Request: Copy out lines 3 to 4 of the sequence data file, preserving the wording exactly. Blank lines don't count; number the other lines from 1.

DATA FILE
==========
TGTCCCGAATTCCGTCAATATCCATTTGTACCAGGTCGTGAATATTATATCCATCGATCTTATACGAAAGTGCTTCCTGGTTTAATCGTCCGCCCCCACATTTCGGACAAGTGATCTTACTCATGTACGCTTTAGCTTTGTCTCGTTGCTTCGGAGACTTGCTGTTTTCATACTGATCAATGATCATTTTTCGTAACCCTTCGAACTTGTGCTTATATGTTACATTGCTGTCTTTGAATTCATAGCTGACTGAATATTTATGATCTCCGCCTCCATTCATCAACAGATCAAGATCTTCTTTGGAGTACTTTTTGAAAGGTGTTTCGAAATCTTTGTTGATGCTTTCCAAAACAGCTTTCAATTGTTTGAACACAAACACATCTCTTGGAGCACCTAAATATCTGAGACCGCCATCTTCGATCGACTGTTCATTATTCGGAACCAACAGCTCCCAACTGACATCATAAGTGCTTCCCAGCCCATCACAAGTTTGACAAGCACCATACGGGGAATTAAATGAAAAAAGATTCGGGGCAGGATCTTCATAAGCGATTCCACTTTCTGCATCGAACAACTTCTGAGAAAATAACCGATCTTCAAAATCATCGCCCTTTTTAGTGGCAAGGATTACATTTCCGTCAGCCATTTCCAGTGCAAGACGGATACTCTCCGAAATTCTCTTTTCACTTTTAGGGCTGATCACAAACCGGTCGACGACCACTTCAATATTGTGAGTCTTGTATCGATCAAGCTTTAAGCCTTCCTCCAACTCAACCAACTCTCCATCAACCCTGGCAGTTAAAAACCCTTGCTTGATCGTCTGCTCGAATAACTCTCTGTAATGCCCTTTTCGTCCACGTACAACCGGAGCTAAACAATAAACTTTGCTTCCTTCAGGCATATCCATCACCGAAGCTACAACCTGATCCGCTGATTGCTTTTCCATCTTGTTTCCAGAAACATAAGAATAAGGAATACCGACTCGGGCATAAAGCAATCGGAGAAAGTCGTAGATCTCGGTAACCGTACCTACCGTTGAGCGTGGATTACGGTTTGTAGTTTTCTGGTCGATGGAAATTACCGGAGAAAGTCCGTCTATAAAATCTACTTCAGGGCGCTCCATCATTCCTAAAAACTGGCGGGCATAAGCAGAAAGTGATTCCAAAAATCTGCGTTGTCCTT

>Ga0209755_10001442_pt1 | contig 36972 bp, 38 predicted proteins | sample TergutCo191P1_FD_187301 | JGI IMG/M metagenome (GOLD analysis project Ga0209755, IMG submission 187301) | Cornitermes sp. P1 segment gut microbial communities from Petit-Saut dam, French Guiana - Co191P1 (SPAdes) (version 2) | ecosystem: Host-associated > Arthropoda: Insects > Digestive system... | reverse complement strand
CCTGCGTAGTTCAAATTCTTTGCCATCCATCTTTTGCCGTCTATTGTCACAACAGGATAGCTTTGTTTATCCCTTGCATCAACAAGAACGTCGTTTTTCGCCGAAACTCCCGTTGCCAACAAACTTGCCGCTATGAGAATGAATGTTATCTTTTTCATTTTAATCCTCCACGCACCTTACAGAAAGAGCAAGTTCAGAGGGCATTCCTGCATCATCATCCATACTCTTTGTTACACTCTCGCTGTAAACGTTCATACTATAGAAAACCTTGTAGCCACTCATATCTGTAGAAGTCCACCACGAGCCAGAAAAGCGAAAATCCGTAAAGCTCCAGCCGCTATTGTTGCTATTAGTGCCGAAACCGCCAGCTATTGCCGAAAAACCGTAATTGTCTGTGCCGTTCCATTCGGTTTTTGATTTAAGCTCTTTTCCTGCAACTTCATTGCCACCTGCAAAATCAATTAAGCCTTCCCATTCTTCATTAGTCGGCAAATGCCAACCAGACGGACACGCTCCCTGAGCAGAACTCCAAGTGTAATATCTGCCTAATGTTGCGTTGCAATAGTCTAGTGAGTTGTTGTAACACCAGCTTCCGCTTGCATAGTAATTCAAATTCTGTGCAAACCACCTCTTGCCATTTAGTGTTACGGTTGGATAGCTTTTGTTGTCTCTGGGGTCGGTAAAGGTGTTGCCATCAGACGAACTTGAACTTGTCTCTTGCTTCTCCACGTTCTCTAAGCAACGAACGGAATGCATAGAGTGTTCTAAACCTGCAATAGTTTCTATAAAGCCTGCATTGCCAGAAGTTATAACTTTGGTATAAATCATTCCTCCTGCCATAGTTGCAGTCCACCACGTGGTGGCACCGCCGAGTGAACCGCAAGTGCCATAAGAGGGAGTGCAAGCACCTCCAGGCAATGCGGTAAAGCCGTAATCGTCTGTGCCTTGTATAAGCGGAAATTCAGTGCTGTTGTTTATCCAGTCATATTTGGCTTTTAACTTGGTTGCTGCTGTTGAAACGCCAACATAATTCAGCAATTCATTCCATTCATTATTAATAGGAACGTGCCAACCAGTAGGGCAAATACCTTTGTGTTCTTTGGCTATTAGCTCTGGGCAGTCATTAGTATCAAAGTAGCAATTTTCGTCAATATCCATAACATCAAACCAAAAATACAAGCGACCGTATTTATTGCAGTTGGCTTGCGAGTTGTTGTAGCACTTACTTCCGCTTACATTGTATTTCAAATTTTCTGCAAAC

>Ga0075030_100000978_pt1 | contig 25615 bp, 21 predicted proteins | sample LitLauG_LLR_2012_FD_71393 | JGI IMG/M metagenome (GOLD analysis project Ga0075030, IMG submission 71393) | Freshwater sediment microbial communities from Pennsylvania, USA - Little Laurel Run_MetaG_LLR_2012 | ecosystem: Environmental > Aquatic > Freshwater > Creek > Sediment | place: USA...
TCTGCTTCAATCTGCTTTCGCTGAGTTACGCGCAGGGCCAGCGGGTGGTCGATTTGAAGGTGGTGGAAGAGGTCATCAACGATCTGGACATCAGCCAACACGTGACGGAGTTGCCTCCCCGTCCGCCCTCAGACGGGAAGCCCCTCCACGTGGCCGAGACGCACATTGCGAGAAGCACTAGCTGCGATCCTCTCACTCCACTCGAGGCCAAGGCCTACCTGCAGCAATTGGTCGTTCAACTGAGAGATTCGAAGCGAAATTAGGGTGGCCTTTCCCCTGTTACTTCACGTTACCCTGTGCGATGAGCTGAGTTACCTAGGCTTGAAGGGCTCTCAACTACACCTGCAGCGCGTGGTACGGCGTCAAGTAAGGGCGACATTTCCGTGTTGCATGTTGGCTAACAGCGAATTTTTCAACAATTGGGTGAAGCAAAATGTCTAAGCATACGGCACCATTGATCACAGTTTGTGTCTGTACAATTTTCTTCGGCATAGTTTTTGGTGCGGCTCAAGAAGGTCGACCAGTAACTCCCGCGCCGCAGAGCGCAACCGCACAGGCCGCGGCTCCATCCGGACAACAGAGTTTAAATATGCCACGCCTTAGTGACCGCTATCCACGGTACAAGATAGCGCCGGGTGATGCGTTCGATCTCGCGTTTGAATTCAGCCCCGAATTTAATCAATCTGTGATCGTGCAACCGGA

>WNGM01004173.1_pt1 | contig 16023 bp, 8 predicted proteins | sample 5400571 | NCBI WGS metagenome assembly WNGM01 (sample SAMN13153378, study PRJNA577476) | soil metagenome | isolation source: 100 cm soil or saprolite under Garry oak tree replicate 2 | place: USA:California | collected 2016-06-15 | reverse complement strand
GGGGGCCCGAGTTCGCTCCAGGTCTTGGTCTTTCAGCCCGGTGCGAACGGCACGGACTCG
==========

CCTGCGTAGTTCAAATTCTTTGCCATCCATCTTTTGCCGTCTATTGTCACAACAGGATAGCTTTGTTTATCCCTTGCATCAACAAGAACGTCGTTTTTCGCCGAAACTCCCGTTGCCAACAAACTTGCCGCTATGAGAATGAATGTTATCTTTTTCATTTTAATCCTCCACGCACCTTACAGAAAGAGCAAGTTCAGAGGGCATTCCTGCATCATCATCCATACTCTTTGTTACACTCTCGCTGTAAACGTTCATACTATAGAAAACCTTGTAGCCACTCATATCTGTAGAAGTCCACCACGAGCCAGAAAAGCGAAAATCCGTAAAGCTCCAGCCGCTATTGTTGCTATTAGTGCCGAAACCGCCAGCTATTGCCGAAAAACCGTAATTGTCTGTGCCGTTCCATTCGGTTTTTGATTTAAGCTCTTTTCCTGCAACTTCATTGCCACCTGCAAAATCAATTAAGCCTTCCCATTCTTCATTAGTCGGCAAATGCCAACCAGACGGACACGCTCCCTGAGCAGAACTCCAAGTGTAATATCTGCCTAATGTTGCGTTGCAATAGTCTAGTGAGTTGTTGTAACACCAGCTTCCGCTTGCATAGTAATTCAAATTCTGTGCAAACCACCTCTTGCCATTTAGTGTTACGGTTGGATAGCTTTTGTTGTCTCTGGGGTCGGTAAAGGTGTTGCCATCAGACGAACTTGAACTTGTCTCTTGCTTCTCCACGTTCTCTAAGCAACGAACGGAATGCATAGAGTGTTCTAAACCTGCAATAGTTTCTATAAAGCCTGCATTGCCAGAAGTTATAACTTTGGTATAAATCATTCCTCCTGCCATAGTTGCAGTCCACCACGTGGTGGCACCGCCGAGTGAACCGCAAGTGCCATAAGAGGGAGTGCAAGCACCTCCAGGCAATGCGGTAAAGCCGTAATCGTCTGTGCCTTGTATAAGCGGAAATTCAGTGCTGTTGTTTATCCAGTCATATTTGGCTTTTAACTTGGTTGCTGCTGTTGAAACGCCAACATAATTCAGCAATTCATTCCATTCATTATTAATAGGAACGTGCCAACCAGTAGGGCAAATACCTTTGTGTTCTTTGGCTATTAGCTCTGGGCAGTCATTAGTATCAAAGTAGCAATTTTCGTCAATATCCATAACATCAAACCAAAAATACAAGCGACCGTATTTATTGCAGTTGGCTTGCGAGTTGTTGTAGCACTTACTTCCGCTTACATTGTATTTCAAATTTTCTGCAAAC

>Ga0075030_100000978_pt1 | contig 25615 bp, 21 predicted proteins | sample LitLauG_LLR_2012_FD_71393 | JGI IMG/M metagenome (GOLD analysis project Ga0075030, IMG submission 71393) | Freshwater sediment microbial communities from Pennsylvania, USA - Little Laurel Run_MetaG_LLR_2012 | ecosystem: Environmental > Aquatic > Freshwater > Creek > Sediment | place: USA...